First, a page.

Cover: Galileo’s Glassworks: The Telescope and the Mirror, from Harvard University PressCover: Galileo’s Glassworks in HARDCOVER

Galileo’s Glassworks

The Telescope and the Mirror

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Product Details


$40.00 • £32.95 • €36.00

ISBN 9780674026674

Publication Date: 01/31/2008


240 pages

5-1/2 x 8-1/4 inches

3 halftones, 2 lines


Reeves’s splendid account is a cultural and social history that sets Galileo’s telescope in the rich landscape of optical science from the Middle Ages to the modern period.—Simon Mitton, The Times Higher Education Supplement

Fascinating… Eileen Reeves shows just how tangled with myth and legend the history of the telescope, and Galileo’s pioneering use of it, actually was… Ms. Reeves recounts this complicated history with great flair. She is more interested in the missteps and the stumbles that accompanied momentous discoveries than in their scientific significance, and rightly so. The tale of Galileo’s telescope is, as it turns out, an intensely human one. Sometimes, amid the intrigue and the campaigns of slander and distortion which surrounded Galileo’s discoveries, it seems as if the chief obstacle to a clear-sighted gaze at the heavens lay not in better optics but in piercing dense clouds of misconception. As Ms. Reeves shows, Galileo was no isolated genius; he built on the scattered findings of his predecessors. To certain contemporaries, he appeared as a modern Prometheus, but he was also a shrewd operator, as ambitious as he was inquisitive. There was something both sublime and stubborn in his nosiness, yet in the end it led him to the stars.—Eric Ormsby, The New York Sun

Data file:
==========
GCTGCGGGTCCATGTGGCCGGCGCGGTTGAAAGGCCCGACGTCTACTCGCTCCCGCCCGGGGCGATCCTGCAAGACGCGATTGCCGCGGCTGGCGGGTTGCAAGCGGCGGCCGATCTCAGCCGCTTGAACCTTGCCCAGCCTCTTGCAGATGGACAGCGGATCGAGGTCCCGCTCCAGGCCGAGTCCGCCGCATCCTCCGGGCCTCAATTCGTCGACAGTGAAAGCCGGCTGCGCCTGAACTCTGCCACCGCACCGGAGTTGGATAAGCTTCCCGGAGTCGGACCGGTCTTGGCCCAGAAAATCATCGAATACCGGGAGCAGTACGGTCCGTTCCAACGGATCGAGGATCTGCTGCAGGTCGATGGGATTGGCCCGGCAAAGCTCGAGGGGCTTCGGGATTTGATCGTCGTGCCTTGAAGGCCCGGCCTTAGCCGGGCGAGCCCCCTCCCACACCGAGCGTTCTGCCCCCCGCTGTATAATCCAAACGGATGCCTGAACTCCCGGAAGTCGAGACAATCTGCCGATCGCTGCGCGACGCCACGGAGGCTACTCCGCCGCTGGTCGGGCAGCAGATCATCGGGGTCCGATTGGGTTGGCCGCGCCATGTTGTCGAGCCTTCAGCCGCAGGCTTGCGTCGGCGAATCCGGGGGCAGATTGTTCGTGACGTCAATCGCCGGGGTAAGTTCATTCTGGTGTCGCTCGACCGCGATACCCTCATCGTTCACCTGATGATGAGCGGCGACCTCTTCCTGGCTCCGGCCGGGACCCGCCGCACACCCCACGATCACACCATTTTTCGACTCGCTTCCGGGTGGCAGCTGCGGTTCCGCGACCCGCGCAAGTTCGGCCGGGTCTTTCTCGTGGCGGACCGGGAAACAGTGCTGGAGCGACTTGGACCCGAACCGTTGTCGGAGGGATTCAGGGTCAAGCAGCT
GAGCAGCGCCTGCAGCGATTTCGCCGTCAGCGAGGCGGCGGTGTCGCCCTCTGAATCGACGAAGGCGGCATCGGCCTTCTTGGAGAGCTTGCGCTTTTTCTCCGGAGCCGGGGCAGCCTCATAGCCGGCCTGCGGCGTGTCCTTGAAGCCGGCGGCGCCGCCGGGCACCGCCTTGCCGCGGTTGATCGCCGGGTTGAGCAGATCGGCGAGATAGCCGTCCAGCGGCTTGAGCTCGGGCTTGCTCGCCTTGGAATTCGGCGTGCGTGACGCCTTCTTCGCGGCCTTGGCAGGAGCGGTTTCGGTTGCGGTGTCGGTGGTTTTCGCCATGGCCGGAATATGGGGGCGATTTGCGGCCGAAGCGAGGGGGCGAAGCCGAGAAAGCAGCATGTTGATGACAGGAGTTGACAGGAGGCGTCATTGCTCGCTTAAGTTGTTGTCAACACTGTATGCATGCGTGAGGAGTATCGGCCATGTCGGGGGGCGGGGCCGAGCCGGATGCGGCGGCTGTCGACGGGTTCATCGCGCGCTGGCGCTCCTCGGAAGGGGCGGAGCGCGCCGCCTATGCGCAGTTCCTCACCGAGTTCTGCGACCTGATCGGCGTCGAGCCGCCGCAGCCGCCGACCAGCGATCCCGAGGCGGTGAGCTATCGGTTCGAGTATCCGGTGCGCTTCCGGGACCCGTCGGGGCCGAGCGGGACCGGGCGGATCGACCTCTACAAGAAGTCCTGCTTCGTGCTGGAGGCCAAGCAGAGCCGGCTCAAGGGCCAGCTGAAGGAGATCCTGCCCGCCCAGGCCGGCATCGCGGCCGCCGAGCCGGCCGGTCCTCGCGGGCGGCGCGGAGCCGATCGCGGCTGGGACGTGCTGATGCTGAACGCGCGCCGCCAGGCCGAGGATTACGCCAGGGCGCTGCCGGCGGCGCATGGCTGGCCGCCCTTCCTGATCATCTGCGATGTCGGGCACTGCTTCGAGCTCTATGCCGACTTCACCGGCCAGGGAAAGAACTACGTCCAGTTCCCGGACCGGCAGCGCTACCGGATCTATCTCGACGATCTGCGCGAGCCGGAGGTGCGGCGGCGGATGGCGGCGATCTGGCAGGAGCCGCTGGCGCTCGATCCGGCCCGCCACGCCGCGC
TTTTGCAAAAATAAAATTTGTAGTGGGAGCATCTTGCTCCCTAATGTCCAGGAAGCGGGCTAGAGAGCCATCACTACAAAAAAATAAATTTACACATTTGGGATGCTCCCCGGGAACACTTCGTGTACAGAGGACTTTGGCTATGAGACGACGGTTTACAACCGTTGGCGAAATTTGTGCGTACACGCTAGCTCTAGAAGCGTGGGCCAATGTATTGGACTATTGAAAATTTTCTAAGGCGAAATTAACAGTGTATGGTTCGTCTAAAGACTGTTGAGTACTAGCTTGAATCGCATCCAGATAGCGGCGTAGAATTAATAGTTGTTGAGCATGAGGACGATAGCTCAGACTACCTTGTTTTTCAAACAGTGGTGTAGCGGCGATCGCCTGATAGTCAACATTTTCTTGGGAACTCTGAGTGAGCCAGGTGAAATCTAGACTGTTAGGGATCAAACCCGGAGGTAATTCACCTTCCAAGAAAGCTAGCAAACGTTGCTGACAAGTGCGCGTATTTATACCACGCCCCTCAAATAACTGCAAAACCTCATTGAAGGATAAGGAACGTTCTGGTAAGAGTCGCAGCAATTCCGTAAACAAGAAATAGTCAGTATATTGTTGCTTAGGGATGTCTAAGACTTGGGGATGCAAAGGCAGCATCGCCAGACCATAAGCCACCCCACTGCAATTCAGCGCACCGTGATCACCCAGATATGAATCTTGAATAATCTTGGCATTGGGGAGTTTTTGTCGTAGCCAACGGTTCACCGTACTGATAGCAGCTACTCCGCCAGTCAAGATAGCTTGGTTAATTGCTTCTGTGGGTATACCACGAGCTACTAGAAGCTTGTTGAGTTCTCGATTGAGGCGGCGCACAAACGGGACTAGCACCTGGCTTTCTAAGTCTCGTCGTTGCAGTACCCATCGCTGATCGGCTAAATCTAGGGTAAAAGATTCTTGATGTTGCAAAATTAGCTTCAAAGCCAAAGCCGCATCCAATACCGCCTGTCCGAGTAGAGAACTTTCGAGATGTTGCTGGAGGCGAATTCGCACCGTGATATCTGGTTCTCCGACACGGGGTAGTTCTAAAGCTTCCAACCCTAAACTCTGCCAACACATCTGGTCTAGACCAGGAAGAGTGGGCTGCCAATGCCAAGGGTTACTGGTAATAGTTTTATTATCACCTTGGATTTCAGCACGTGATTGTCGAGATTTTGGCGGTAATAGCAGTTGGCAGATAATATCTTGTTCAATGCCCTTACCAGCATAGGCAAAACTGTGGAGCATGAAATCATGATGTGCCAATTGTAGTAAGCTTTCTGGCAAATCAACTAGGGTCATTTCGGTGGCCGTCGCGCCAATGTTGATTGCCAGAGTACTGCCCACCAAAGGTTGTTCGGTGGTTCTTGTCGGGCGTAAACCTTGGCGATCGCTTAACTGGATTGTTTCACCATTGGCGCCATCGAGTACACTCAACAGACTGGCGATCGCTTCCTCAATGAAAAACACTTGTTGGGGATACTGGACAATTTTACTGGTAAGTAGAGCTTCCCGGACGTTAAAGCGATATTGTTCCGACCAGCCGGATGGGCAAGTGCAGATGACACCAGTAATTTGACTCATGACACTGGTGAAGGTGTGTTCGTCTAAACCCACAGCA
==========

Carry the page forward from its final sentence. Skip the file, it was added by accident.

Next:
Scattered with intriguing nuggets.Kirkus Reviews

In Galileo’s time, [Reeves] reports, many scientists and amateurs were experimenting with optics and purloining each other’s results in a complex game of cross-national thievery. Reeves’s study is a skillful interpretative blend of legend, history and science about lenses, mirrors and their conjoining in the telescope.Publishers Weekly

Eileen Reeves’s book provides us with a significant effort for a better understanding of the cultural features involved in the making of the telescope. Highly original and innovative, Galileo’s Glassworks paves the way for further inquiries that will deepen our knowledge of the relationship between well-established cultural models and technological innovations.—Michele Camerota, Professor of the History of Science, University of Cagliari

The telescope was ‘invented’ in 1608. But what about the events leading up to it? Galileo and his contemporaries were searching for a device with which ‘from an incredible distance we might read the smallest letters.’ Eileen Reeves tells a story of ‘cultural optics’: magical mirrors and political intrigue, and investigators looking for magnifying power in all the wrong places, while the solution lay in the humble spectacle lenses on their noses. An excellent read, and an important contribution to the history of science.—Albert van Helden, Lynette S. Autrey Professor of History, Rice University

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